Unless complemented with something, there is no way to order things in this approach. But it’s useful for adding another layer of organization, e.g. for an alternative view.

Comparisons to other systems

Maybe we can enlighten our question by comparing with how we organize other complex system around us.

Example A: (Free-market) Economic Systems, aka getting a shirt

1. Top-level organization

Go to the farmer, buy some cotton, hand it to weaver, get the fabric from there and hand that to the tailor together with size measures.

2. Parts interact directly

There are some variants.

  1. The farmer sells the cotton to the weaver, who sells the fabric to the tailor, who sews a lot of shirts and sells one that fits.
  2. Buy the shirt from the tailor, who bought the fabric from the weaver, who bought the cotton from the farmer.
  3. The farmer sells the cotton to a merchant who sells it to the weaver. The weaver sells the fabric to a merchant who sells it to the tailor. The tailor sells the shirts to a store. The store sells the shirts.

The variations is basically about different flow of information, pull or push, and having middle-mens or not.


Economic systems tends to be organized the second way. There is an efficient system coordination mechanism through demand and supply with price as the deliberator, ultimately the system is driven by the self-interest of the actors. It’s questionable whether this is a good metaphor for a delivery pipeline. You can consider deploying the artifact as the interest of a deploy job , but what is the deliberating (price) mechanism? And unless we have a common shared value measurement, such as money, how can we optimize globally?

Example B: Assembly line, aka build a car

Software process has historically suffered a lot from using broken metaphors to factories and construction, but lets do it anyway.

1. Top-level organization

The chief engineer designs the assembly line using the blueprints. Each worker knows how to do his task, but does not know what’s happening before or after.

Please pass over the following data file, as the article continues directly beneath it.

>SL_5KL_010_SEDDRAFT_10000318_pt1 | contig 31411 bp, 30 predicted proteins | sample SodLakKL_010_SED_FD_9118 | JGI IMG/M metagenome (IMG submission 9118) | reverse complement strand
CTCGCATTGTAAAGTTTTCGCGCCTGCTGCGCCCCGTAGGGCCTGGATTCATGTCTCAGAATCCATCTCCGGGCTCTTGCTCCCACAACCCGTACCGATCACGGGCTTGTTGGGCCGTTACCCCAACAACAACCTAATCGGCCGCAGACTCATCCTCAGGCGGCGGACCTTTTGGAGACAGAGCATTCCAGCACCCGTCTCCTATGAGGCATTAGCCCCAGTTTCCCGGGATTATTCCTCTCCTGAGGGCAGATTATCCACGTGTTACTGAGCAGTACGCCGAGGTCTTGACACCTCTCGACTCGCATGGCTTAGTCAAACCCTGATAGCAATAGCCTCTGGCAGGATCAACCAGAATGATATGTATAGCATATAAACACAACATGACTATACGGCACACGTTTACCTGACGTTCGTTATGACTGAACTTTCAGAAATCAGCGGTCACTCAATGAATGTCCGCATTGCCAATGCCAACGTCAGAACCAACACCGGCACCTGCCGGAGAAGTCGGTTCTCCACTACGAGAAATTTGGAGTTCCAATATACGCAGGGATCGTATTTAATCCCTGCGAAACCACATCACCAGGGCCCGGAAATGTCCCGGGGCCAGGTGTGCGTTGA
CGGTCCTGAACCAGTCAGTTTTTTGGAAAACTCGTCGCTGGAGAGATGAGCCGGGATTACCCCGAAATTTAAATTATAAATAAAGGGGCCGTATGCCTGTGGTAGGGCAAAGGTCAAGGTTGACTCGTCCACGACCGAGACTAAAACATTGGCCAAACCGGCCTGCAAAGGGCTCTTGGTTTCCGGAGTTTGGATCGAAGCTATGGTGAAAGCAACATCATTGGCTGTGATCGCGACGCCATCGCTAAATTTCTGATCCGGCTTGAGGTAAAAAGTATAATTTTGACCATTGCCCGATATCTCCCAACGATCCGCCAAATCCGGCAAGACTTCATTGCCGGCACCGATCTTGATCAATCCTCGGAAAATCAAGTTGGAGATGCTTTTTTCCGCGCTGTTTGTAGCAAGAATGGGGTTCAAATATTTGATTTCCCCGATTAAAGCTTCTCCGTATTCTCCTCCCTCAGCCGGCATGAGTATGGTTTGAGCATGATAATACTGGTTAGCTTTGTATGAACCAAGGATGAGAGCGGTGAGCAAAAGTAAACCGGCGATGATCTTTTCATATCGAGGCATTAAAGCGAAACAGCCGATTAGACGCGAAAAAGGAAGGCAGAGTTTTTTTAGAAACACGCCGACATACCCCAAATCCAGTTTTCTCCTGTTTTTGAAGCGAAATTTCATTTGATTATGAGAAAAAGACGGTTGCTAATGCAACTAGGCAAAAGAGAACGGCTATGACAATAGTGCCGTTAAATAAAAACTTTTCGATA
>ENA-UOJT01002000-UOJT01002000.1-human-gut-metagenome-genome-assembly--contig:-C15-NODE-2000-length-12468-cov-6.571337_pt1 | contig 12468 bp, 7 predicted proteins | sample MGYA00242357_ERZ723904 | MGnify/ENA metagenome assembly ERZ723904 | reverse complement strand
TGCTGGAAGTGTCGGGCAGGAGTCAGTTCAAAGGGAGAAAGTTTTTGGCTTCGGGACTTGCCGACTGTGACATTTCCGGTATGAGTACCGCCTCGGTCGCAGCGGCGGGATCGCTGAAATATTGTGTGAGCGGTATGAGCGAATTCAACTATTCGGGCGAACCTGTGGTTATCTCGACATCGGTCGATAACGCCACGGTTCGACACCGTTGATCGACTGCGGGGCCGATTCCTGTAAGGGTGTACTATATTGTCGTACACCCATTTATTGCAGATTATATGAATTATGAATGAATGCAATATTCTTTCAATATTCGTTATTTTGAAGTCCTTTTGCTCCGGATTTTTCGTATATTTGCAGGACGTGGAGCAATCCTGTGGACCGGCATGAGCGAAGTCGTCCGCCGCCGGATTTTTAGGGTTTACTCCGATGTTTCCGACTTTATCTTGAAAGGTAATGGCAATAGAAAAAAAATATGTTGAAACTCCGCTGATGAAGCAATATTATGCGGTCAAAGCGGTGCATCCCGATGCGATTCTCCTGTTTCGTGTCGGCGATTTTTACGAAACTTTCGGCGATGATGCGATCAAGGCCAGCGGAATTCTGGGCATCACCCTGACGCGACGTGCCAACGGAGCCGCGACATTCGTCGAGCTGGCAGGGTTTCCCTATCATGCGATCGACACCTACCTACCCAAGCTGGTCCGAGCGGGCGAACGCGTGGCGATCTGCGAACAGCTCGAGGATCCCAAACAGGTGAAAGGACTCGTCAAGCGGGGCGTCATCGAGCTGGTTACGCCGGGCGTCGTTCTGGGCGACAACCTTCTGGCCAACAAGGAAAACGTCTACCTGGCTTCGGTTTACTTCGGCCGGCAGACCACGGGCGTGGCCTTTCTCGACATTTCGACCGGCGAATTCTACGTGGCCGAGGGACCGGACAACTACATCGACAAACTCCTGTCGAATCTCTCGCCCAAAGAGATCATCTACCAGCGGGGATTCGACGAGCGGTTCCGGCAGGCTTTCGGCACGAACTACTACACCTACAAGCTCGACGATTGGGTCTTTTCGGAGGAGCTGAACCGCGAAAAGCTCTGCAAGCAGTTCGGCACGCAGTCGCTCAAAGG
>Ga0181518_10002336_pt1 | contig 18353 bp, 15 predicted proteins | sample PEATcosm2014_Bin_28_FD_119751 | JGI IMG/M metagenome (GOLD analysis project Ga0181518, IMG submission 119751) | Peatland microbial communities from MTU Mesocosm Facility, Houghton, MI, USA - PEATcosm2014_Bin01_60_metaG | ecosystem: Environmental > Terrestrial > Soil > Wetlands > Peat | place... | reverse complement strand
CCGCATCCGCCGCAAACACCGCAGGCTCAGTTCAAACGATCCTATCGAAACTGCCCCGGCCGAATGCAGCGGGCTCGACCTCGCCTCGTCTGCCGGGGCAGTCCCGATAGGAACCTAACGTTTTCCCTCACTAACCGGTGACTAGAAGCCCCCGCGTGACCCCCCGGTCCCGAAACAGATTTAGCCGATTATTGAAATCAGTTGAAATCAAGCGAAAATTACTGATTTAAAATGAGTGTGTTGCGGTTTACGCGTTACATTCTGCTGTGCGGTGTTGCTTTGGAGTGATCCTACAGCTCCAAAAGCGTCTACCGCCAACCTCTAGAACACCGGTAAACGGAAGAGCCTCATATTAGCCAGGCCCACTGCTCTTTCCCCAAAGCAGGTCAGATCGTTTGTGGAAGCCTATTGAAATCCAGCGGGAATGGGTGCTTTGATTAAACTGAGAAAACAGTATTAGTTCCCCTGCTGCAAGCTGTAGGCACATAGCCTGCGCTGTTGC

2. Parts interact directly

Well, strictly this is more of an old style work shop than an assembly line. The lathe worker gets some raw material, does the cylinders and brings them to the engine assembler, who assembles the engine and hands that over to …, etc.


It seems the assembly line approach has won, but not in the tayloristic approach. I might do the wealth of experiences and research on this subject injustice by oversimplification here, but to me it seems that two frameworks for achieving desired quality and cost when using an assembly line has emerged:

  1. The Toyota way: The key to quality and cost goals is that everybody cares and that the everybody counts. Everybody is concerned about global quality and looks out for improvements, and everybody have the right to ‘stop the line’ if their is a concern. The management layer underpins this by focusing on the long term goals such as the global quality vision and the learning organization.
  2. Teams: A multi-functional team follows the product from start to finish. This requires a wider range of skills in a worker so it entails higher labour costs. The benefit is that there is a strong ownership which leads to higher quality and continuous improvements.

The approaches are not mutually exclusive and in software development we can actually see both combined in various agile techniques:

  • Continuous improvement is part of Scrum and Lean for Software methodologies.
  • It’s all team members responsibility if a commit fails in a pipeline step.


For parts interacting directly it seems that unless we have an automatic deliberation mechanism we will need a ‘planned economy’, and that failed, right? And top-level organization needs to be complemented with grass root level involvement or quality will suffer.


My take is that the top-level organization is superior, because you need to stress the holistic view. But it needs to be complemented with the possibility for steps to be improved without always having to consider the whole. This is achieved by having the team that uses the pipeline own it and management supporting them by using modern lean and agile management ideas.

Final note

It should be noted that many desirable general features of a system framework that can ease maintenance if rightly used, such as inheritance, aggregation, templating and cloning, are orthogonal to the organizational principle we talk about here. These features can actually be more important for maintainability. But my experience is that the organizational principle puts a cap on the level of complexity you can manage.

Marcus Philip